Daniel Novik WarshawskyLecturer
Phone: (213) 740-2876
Office: AHF B56c
Daniel N. Warshawsky is a lecturer in the Spatial Sciences Institute at the University of Southern California where he teaches courses in geography and conducts his research on the urban geographies of food insecurity.
While at USC, Daniel has completed research which critically analyzes the roles of non-profits and non-governmental organizations in urban food systems in North America and Southern Africa. In Chicago, Daniel analyzed the increasing role of metropolitan food banks as part of neoliberal urban governance regimes. Building on this work, Daniel’s research in South Africa has identified the size, scope, and spatial configuration of Johannesburg’s urban food system to determine the roles that transnational, national, and local institutions play in ensuring food security for the urban poor.
While local food initiatives are often embraced as a key means to achieve urban sustainability, improve health and nutrition, and empower communities, it is unclear whether these lofty aspirations can be fulfilled. On the one hand, local food organizations market social causes, access private sector resources, and operate vital services for the underserved. However, Warshawsky’s research suggests that an uneven distribution of resources, institutional instability, and lack of food social movements may weaken local food organizations ability to be effective service providers and vehicles of broader social change.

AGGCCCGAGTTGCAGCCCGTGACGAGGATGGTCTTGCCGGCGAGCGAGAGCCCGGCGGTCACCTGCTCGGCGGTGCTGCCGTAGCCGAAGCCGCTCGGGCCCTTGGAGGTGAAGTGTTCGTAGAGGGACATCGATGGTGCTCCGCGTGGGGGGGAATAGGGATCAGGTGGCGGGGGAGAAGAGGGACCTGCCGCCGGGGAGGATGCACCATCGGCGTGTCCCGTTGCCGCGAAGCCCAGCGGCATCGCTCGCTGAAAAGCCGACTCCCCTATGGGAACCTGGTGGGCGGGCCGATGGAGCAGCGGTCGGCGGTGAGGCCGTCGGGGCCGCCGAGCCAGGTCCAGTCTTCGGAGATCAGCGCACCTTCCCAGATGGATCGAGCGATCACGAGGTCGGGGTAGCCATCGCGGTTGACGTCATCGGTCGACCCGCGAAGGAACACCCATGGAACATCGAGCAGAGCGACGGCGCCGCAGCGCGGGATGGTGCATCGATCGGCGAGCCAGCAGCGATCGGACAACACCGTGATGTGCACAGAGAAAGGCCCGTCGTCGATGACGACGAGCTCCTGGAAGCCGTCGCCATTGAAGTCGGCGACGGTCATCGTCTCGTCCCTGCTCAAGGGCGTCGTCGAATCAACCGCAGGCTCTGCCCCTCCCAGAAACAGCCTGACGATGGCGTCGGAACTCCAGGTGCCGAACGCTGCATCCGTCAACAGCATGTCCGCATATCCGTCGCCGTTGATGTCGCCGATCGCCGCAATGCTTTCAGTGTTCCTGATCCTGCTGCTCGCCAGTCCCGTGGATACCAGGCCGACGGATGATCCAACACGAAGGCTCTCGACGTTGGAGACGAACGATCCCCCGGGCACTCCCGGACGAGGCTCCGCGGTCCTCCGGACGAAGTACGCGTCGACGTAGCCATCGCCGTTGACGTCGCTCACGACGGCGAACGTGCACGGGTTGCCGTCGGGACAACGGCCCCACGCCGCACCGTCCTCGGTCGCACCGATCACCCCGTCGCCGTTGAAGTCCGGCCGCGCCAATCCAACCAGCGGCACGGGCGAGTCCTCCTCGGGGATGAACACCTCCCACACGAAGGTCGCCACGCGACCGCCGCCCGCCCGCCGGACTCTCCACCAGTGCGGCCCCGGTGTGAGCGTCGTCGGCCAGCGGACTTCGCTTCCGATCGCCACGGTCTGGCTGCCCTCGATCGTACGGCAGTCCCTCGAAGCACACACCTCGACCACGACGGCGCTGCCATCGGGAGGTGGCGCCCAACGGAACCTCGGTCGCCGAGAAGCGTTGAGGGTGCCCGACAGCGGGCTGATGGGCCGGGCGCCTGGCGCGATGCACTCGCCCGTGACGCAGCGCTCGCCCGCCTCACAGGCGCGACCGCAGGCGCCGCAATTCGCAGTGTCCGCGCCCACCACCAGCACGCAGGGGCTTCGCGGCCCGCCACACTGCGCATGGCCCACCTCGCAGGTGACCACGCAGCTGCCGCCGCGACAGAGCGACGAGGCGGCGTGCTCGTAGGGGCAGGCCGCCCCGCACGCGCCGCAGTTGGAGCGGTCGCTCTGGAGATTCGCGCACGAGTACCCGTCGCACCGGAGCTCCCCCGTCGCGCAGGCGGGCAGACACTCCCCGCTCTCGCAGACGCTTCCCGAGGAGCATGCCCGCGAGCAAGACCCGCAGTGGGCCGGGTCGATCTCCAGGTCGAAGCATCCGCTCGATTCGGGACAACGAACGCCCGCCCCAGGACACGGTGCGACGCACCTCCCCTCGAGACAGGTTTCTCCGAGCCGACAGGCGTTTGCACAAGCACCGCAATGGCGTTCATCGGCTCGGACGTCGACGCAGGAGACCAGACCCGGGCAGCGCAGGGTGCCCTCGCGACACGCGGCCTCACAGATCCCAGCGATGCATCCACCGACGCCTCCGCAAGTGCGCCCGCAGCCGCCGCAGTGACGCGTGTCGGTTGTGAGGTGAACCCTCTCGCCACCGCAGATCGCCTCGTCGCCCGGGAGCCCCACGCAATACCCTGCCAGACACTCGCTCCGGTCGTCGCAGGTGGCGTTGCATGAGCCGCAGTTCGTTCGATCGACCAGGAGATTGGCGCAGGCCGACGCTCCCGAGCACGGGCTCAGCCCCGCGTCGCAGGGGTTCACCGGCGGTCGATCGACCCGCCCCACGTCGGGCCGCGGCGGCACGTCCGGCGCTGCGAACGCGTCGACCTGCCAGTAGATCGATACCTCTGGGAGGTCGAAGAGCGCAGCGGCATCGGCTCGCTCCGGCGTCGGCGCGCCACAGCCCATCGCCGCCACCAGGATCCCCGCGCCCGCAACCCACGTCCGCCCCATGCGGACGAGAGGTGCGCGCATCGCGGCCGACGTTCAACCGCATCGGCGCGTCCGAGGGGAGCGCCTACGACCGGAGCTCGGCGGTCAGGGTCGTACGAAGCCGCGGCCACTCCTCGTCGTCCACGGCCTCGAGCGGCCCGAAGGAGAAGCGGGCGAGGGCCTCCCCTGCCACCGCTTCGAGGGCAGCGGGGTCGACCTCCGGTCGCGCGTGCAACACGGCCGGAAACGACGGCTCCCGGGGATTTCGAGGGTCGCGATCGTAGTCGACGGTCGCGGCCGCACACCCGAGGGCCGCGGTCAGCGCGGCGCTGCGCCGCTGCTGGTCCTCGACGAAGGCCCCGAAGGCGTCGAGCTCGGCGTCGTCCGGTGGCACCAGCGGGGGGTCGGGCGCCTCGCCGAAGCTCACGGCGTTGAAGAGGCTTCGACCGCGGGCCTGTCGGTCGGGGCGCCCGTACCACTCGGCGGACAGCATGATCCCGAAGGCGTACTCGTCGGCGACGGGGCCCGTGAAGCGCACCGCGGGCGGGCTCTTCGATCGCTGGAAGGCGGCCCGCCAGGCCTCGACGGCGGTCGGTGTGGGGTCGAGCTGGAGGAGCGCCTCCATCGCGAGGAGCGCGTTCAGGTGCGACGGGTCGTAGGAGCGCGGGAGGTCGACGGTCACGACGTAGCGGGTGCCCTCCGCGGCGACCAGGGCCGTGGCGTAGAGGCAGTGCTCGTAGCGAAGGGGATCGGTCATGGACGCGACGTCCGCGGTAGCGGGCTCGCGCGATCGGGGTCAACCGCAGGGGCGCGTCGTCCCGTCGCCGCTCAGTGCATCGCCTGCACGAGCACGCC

In honor of this research, the Association of American Geographers (AAG) presented Daniel with the award for the best dissertation in urban geography and named him a finalist for the J. Warren Nystrom Award for the best dissertation in the field of geography.
|Ph.D. , University of Southern California, 2011|
|M.S. , University of Wisconsin, 2006|
|B.A. , University of Illinois, 2003|
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